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Government Reform Final 03-16-11 -   2.1 - Self-Service Driver Transactions

 
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Government Reform Final 03-16-11
1. Sharing Services
2. Improving Service to Citizens
3. Improving Efficiency
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Action Plan
  
 
 

2.1 - Self-Service Driver Transactions
What are the customer service and business results from DOL's 21st Century Initiatives?

 
 
 
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Data Notes

Data Source:

 

DOL Drivers DataMart System for self-service transactions.  DOL Q-Win and Q-Flow lobby management systems for wait times. Data through December 2010 provided by Research and Planning Office January 2011.

Measure Definition:

 

 

Self-service transactions include those completed by customers skipping a trip to a Licensing Service Office (LSO), by using Internet and mail-in options to complete services traditionally only available through LSOs.  Wait times are the statewide average number of minutes from LSO customers taking Q-Win or Q-Flow ticket to service beginning with licensing representative at service counter.  

Target Rationale:

 

The target of 500,000 new self-service transactions during calendar year 2010 was a stretch target based on a 2 year action plan of self-service improvements, early results from first improvements, and the projected customer eligibility for self-service transactions.
Link to Agency Strategic Plan:

Our 21st Century Initiatives reflect our 2009-11 key strategies of capitalizing on technology and creating a new service delivery model for the future, to achieve our key objectives of efficient business processes and improved customer services.

Relevance:

  

 

Increasing self-service options is responsive to customer preferences and taxpayer expectations for government reform.  Increasing use of self-service options saves customers time, saves DOL time and money, and reduces DOL's carbon footprint.  Self-service options and LSO consolidation are two of DOL's key strategies for 21st century government reform.  
Notes: (Optional)

 

Also Available
Action Plan: Yes
Extended Analysis: Yes

 Drill Down Measures

 Summary Analysis

DOL has upgraded its driver services delivery model for the 21st Century, and is providing a growing number of self-service options designed to improve the customer experience and government efficiency.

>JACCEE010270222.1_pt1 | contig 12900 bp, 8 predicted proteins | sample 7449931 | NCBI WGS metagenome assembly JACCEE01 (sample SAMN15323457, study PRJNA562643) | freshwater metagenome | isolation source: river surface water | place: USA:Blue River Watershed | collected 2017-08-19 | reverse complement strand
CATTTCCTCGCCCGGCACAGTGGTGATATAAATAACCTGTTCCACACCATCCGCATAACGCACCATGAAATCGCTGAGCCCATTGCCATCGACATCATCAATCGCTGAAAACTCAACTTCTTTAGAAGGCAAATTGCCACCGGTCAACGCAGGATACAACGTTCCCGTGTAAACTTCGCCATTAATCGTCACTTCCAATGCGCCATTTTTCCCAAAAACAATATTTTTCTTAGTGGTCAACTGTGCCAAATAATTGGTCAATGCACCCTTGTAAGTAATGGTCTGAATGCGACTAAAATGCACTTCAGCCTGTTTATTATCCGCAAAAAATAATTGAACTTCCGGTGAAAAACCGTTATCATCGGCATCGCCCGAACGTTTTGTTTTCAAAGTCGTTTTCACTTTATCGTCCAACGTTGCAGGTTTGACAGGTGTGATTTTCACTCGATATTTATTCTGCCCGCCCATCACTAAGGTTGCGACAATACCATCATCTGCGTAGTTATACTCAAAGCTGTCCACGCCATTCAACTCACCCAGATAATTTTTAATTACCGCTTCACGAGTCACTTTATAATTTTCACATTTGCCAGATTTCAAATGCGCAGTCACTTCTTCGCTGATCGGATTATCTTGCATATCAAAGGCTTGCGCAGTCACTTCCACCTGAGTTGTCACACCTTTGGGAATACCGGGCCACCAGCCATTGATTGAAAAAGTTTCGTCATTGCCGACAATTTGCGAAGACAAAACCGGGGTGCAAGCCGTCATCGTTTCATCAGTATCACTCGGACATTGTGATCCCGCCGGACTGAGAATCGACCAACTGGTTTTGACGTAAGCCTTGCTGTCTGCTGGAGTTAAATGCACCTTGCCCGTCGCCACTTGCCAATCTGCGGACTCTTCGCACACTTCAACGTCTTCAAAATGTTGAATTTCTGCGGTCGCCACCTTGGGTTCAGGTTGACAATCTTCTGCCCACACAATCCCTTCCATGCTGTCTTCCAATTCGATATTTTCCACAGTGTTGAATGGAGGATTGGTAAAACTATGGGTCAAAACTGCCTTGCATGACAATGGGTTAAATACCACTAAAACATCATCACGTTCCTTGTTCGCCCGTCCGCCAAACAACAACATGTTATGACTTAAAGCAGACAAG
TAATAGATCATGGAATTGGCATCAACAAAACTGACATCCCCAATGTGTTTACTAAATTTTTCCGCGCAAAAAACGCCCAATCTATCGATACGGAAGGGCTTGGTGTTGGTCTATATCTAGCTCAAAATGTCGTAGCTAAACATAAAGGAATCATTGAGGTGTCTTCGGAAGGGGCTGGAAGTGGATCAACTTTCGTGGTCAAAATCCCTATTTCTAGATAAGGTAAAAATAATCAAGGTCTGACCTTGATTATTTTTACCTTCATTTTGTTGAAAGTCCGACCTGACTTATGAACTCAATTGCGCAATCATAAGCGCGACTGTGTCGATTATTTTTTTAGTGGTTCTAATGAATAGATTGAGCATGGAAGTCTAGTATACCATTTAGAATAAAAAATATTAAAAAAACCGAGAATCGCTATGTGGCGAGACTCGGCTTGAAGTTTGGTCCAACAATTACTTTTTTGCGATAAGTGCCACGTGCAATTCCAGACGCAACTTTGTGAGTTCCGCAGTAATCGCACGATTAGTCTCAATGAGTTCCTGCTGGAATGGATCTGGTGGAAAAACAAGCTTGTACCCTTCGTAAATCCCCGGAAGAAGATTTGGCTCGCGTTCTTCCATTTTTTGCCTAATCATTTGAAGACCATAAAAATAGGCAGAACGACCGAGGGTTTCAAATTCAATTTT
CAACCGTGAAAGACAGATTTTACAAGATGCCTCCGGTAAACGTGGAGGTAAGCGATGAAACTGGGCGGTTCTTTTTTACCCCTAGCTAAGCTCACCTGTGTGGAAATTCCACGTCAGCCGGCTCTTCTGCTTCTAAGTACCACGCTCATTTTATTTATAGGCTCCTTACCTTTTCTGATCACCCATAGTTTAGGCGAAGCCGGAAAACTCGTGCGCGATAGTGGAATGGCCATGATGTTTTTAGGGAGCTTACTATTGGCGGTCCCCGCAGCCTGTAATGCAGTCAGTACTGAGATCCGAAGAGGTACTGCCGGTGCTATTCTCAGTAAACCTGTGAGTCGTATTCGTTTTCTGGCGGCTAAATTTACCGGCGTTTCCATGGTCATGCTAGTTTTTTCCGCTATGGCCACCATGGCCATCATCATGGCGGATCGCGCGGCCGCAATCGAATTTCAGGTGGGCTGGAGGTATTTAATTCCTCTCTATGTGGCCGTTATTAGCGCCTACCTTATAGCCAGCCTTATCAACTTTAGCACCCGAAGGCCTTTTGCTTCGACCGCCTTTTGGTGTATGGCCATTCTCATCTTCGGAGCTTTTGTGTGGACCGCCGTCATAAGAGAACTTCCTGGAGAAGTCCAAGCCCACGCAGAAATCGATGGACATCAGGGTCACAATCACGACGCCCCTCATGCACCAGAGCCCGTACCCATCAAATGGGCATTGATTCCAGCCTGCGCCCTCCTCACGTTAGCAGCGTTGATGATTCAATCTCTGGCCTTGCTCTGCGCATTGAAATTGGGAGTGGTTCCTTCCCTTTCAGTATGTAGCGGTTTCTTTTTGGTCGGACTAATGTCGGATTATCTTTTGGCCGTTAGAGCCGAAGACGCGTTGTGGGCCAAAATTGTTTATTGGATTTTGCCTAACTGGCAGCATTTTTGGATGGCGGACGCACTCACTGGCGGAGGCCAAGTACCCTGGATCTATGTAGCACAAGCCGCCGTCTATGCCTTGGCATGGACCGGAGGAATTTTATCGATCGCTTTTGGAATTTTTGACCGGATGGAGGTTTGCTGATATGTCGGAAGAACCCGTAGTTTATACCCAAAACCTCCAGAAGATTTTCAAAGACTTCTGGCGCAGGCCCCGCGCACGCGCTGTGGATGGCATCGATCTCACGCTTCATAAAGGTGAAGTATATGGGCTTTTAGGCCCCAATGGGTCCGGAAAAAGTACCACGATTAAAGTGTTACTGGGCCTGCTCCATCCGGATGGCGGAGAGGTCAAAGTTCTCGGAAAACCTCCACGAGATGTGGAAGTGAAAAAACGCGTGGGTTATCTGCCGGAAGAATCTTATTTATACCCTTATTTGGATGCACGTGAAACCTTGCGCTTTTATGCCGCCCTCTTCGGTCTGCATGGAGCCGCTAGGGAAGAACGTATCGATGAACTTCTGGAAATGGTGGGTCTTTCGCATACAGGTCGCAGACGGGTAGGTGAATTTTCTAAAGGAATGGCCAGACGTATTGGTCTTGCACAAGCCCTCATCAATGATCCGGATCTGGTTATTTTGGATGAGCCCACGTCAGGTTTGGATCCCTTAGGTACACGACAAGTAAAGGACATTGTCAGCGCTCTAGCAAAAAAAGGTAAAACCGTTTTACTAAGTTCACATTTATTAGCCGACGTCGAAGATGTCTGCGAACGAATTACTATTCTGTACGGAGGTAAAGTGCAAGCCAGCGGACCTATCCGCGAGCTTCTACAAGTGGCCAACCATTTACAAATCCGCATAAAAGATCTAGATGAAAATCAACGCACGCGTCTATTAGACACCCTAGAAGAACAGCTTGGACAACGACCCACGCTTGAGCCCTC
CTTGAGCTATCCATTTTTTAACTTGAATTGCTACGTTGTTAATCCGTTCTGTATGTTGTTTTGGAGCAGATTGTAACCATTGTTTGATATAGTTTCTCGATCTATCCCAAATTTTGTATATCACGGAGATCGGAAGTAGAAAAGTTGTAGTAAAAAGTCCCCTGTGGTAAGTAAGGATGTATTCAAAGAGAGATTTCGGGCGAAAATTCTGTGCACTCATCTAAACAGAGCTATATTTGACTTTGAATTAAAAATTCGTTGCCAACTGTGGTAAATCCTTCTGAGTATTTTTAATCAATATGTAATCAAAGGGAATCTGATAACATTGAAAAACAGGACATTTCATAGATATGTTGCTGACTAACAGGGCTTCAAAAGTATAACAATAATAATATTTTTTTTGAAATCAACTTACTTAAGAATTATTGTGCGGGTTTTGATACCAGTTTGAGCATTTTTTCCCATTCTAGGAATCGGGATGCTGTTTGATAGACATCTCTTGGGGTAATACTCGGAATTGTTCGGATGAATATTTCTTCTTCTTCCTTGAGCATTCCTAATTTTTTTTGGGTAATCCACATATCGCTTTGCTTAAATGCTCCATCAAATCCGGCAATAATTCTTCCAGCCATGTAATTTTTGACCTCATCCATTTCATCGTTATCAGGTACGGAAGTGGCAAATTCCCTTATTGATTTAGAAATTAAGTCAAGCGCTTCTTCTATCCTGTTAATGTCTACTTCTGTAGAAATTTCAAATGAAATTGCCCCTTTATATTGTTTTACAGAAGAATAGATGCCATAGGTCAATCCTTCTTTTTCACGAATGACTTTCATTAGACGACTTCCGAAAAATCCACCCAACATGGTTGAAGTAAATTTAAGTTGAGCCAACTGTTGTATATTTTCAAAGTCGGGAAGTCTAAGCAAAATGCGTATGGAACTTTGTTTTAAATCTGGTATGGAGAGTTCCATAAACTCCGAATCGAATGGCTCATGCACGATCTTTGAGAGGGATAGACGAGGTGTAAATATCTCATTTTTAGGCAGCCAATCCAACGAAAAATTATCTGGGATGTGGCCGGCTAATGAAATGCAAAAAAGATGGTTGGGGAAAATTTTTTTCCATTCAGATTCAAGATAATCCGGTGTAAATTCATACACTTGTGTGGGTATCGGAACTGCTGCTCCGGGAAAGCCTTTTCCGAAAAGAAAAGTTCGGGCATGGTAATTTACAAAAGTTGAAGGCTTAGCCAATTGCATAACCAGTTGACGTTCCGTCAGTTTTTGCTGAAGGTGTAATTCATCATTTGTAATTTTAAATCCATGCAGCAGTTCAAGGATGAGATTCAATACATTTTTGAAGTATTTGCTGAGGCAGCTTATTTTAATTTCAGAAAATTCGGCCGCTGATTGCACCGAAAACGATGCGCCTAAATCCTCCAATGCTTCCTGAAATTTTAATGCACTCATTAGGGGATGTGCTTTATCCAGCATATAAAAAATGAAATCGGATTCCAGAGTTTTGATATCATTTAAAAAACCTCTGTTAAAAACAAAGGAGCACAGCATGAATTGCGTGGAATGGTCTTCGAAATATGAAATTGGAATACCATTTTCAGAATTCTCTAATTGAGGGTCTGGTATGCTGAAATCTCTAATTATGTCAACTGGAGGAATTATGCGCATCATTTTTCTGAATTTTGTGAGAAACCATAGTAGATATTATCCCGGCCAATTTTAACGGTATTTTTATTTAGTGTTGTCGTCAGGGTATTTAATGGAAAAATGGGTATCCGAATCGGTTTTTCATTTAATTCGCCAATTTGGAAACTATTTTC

• Customers can skip a trip to a licensing service office (LSO), by using self-service Internet and mail-in options for driver license and identification card renewals and replacements, enhanced driver license (EDL) renewals, driver license reinstatements, and driver record requests.
  • Customer acceptance of these options is high.  Focusing on the new or enhanced self-service options only, customers have completed the following self-service transaction volumes:
    • over 462,000 in calendar year 2010
    • an 85% increase over calendar year 2009
  • Efficiencies have been achieved.  Comparing 2010 to 2009, DOL has:
    • absorbed a 12% increase in total driver transactions ("doing more with less" while implementing budget reductions)
    • kept the in-office workload increase down to 5%
    • consolidated offices; closed 11 LSOs, and converted 4 LSOs to Supercenters with enhanced services and extended hours
    • saved 4% in LSO building lease and rent expenses (July through December, due to closed offices) 
    • saved 4% in LSO FTE expended (July through December, due to budget-driven temporary lay-off days)  
  • Additional value, although less quantifiable is realized through the reduction in: customers' time and trips to LSOs, the local traffic, and our carbon footprint.
  • We ended calendar year 2010 only 7% below our stretch target of 500,000 new self-service transactions. Causes for the shortfall included a decline in customer eligibility for self-service renewal (as described in 2.1.a), and lack of resources for two technology and process improvements.
  • Statewide average LSO wait times increased by 6 to 17 minutes during the last half of 2010.
    • July through October and December wait times were worsened by budget-driven temporary lay-off days.   
    • November wait times were worsened by inclement weather closures and implementation of the new policy requiring proof of Washington residency. 
    • Wait times would have been even longer without the increase in self-service transactions, by an estimated 6 to 8 minutes.